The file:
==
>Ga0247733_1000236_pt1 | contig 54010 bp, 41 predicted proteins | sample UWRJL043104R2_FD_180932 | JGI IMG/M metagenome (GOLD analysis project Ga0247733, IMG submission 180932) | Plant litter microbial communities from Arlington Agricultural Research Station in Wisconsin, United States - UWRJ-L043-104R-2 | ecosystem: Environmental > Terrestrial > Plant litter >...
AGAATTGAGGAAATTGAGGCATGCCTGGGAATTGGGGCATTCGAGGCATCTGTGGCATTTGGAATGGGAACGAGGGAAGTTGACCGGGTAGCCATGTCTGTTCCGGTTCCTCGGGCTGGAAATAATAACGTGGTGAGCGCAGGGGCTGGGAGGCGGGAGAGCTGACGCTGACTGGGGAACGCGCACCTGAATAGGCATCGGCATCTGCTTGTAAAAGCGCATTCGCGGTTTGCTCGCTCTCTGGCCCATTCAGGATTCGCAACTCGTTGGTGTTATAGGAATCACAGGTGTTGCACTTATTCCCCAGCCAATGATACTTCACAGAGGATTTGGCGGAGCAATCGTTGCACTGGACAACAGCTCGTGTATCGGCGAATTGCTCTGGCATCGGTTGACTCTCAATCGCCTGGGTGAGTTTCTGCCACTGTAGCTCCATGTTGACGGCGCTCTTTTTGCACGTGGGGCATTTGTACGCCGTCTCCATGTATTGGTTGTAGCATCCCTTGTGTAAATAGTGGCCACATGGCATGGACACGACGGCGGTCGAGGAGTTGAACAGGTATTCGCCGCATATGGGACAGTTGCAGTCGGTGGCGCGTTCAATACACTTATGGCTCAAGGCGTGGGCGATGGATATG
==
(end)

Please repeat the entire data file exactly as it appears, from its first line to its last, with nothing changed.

>Ga0247733_1000236_pt1 | contig 54010 bp, 41 predicted proteins | sample UWRJL043104R2_FD_180932 | JGI IMG/M metagenome (GOLD analysis project Ga0247733, IMG submission 180932) | Plant litter microbial communities from Arlington Agricultural Research Station in Wisconsin, United States - UWRJ-L043-104R-2 | ecosystem: Environmental > Terrestrial > Plant litter >...
AGAATTGAGGAAATTGAGGCATGCCTGGGAATTGGGGCATTCGAGGCATCTGTGGCATTTGGAATGGGAACGAGGGAAGTTGACCGGGTAGCCATGTCTGTTCCGGTTCCTCGGGCTGGAAATAATAACGTGGTGAGCGCAGGGGCTGGGAGGCGGGAGAGCTGACGCTGACTGGGGAACGCGCACCTGAATAGGCATCGGCATCTGCTTGTAAAAGCGCATTCGCGGTTTGCTCGCTCTCTGGCCCATTCAGGATTCGCAACTCGTTGGTGTTATAGGAATCACAGGTGTTGCACTTATTCCCCAGCCAATGATACTTCACAGAGGATTTGGCGGAGCAATCGTTGCACTGGACAACAGCTCGTGTATCGGCGAATTGCTCTGGCATCGGTTGACTCTCAATCGCCTGGGTGAGTTTCTGCCACTGTAGCTCCATGTTGACGGCGCTCTTTTTGCACGTGGGGCATTTGTACGCCGTCTCCATGTATTGGTTGTAGCATCCCTTGTGTAAATAGTGGCCACATGGCATGGACACGACGGCGGTCGAGGAGTTGAACAGGTATTCGCCGCATATGGGACAGTTGCAGTCGGTGGCGCGTTCAATACACTTATGGCTCAAGGCGTGGGCGATGGATATG